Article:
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Presents for the weekend and the New Year — Rosh Hashanah starts Monday evening. Enjoy!

I didn’t expect to write a blog today. I couldn’t resist… Enjoy ….

The  best performing stocks 2021 – YTD

This list comes from a site called NerdWallet. Click here.

I’m glad we have many of these stocks in our portfolio. (See the right hand column on the blog.)

Good news: We picked two top performers long while ago — Moderna and Generac. But we also own Nvidia, Charles River Labs and Google. They’re on the list.

How to help women in Texas

Texas has just passed a law effectively outlawing abortion in the state.

I am sending money to an organization called Fund Texas Choice . This is what it does:

Their web site is 

How not to make a Bucket List

Your weekend reading is a wonderful article called “One Thing I Don’t Plan to Do Before I Die Is Make a Bucket List.

The author is 35. Her doctors have told her she has Stage IV colon cancer and a slim chance of survival.

So clearly the first thing to do is a make a bucket list.


Please read the article. It’s beautifully written. Here are three paragraphs I especially love:

   With the ascendance of Christianity under Emperor Constantine in the fourth century came a different form of bucket list: the pilgrimage to places made sacred by Jesus and the saints. Churches and shrines were built over those spots and so began a holy travel circuit that believers have been making ever since. (Be sure to stop by the shrine in Rome displaying the gridiron which roasted St. Lawrence alive, making him the patron saint of short-order cooks.)

   Throughout the medieval era, those roads were teeming with pilgrims setting out and returning from epic journeys to see burial sites and relics scattered across Christendom from Canterbury to Jerusalem. This kind of bucket list captures the stirrings of our curiosity and wanderlust, devotion and enterprise, all of which pull us toward unknown adventure. It calls us on a hero’s journey.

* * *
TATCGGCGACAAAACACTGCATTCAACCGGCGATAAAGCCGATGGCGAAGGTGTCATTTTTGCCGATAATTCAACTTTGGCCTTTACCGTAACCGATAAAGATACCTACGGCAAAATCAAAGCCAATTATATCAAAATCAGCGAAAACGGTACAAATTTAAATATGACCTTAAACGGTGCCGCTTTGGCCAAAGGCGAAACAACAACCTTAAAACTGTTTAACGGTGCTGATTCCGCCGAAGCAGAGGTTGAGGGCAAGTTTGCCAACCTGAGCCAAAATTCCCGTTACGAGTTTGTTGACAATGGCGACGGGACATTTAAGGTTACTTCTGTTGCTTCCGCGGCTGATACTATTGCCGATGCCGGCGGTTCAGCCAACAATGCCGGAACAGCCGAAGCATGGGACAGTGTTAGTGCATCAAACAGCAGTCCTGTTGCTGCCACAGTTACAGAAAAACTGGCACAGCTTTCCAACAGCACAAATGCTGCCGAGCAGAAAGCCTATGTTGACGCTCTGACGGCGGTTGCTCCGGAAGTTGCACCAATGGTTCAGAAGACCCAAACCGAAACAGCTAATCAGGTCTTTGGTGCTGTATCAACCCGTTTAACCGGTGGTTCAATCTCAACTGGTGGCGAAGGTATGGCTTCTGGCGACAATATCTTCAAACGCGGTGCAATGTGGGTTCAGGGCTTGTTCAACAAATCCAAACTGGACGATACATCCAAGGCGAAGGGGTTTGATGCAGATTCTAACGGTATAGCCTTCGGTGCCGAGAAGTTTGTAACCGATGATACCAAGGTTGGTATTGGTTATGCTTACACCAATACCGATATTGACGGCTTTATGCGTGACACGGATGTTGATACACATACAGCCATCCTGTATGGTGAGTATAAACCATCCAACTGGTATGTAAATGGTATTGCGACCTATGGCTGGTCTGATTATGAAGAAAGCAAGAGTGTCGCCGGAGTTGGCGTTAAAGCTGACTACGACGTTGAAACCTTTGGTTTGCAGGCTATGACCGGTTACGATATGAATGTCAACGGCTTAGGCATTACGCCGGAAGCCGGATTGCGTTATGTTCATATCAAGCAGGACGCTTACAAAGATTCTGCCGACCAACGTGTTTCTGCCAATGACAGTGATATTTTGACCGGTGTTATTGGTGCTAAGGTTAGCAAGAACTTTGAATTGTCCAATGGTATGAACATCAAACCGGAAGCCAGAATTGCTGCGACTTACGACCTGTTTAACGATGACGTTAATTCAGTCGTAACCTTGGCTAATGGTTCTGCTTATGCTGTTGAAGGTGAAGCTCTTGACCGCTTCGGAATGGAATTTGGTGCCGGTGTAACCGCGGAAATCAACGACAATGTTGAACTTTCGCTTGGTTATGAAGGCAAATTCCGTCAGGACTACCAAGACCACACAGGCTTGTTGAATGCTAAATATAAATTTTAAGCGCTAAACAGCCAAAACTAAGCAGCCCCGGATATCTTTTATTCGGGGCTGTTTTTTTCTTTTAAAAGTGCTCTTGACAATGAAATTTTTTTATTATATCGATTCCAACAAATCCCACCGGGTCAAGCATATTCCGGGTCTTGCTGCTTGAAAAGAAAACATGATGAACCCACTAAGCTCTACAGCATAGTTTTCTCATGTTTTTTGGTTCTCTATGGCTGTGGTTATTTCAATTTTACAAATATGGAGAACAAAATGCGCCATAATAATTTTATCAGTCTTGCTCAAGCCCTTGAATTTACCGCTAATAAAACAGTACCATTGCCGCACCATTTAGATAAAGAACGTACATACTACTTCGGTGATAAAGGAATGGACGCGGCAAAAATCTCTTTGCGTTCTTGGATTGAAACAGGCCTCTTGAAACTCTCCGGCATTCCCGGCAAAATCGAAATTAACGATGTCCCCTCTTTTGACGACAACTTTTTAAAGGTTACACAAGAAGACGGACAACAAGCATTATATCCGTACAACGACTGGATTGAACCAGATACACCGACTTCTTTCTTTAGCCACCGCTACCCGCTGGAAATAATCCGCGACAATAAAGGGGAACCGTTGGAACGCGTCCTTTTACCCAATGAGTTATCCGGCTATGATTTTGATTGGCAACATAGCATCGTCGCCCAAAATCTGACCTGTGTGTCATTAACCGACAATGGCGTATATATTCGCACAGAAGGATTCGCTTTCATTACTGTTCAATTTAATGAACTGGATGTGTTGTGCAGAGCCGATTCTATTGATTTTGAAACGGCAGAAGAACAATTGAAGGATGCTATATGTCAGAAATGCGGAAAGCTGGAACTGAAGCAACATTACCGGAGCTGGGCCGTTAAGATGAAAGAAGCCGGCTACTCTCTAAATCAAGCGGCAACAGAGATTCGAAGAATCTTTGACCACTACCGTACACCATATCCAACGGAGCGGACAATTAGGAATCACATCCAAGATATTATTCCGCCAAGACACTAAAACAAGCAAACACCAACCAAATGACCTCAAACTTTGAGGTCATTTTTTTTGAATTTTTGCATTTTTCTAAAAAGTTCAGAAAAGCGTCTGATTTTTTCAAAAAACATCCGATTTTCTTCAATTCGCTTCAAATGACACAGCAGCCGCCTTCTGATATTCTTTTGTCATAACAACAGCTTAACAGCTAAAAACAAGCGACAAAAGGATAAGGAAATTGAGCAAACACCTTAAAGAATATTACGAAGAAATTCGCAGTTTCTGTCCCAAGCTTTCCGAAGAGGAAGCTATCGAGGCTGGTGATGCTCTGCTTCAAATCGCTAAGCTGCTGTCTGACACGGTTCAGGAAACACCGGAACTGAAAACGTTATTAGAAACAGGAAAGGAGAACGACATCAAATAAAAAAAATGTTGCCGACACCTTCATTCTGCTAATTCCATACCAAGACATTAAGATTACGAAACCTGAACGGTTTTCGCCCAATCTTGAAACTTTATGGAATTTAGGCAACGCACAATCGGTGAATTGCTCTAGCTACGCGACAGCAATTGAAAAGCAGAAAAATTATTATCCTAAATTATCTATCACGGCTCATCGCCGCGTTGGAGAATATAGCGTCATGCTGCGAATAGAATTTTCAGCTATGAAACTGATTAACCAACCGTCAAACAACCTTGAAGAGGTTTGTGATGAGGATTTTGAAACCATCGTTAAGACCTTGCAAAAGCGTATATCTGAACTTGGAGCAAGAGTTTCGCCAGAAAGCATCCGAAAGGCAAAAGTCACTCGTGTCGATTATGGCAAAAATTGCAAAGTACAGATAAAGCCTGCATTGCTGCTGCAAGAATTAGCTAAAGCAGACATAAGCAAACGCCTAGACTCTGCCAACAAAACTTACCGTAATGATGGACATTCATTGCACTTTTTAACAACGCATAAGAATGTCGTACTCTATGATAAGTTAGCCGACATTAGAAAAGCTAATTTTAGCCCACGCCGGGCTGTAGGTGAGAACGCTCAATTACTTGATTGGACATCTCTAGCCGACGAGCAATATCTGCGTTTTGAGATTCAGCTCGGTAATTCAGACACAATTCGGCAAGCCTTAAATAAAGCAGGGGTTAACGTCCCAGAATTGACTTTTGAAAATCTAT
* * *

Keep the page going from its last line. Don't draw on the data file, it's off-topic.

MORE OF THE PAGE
The modern bucket list is something else entirely. With a hundred or so books with titles like “1,000 Places to See Before You Die,” there are enough activities in the modern bucket list industry to keep people industriously morbid. It is a form of experiential capitalism. Hang gliding. Snorkeling. Times Square on New Year’s Eve and Paris in the spring.

For the full, wonderful, (non-political) article, click here.

Favorite New Yorker cartoons this week

Monday evening is Rosh Hashanah

Her are two bad (i.e. good) Jewish jokes to enjoy for Monday.

A Jewish Divorce

A New York City judge is presiding over the divorce proceedings of a Jewish couple.

When the final papers have been signed and the divorce is completed, the woman thanks the judge and says, “OK. Now I have to arrange for a Ghet.”

The judge inquires what she means by a ‘Ghet’.

The woman explains that a Ghet is a religious ceremony which is required under the Jewish religion in order to receive a divorce that is recognized by the Jewish faith.

The Judge says, “You mean it’s a religious ceremony like a Bris?”

“Well,” she replies, “Yes, it’s sort of similar to a Bris, only in this case you get rid of the entire prick.”

The Talking Parrot

Meyer, a lonely widower, was walking home along Delancy Street one day wishing something wonderful would happen in his life, when he passed a pet store and heard a squawking voice shouting out in Yiddish, “Quawwwwk…vus machts du?”

Meyer rubbed his eyes and ears. Couldn’t believe it. Perfect Yiddish.

The proprietor urged him, “Come in here, fella, and check out this parrot…”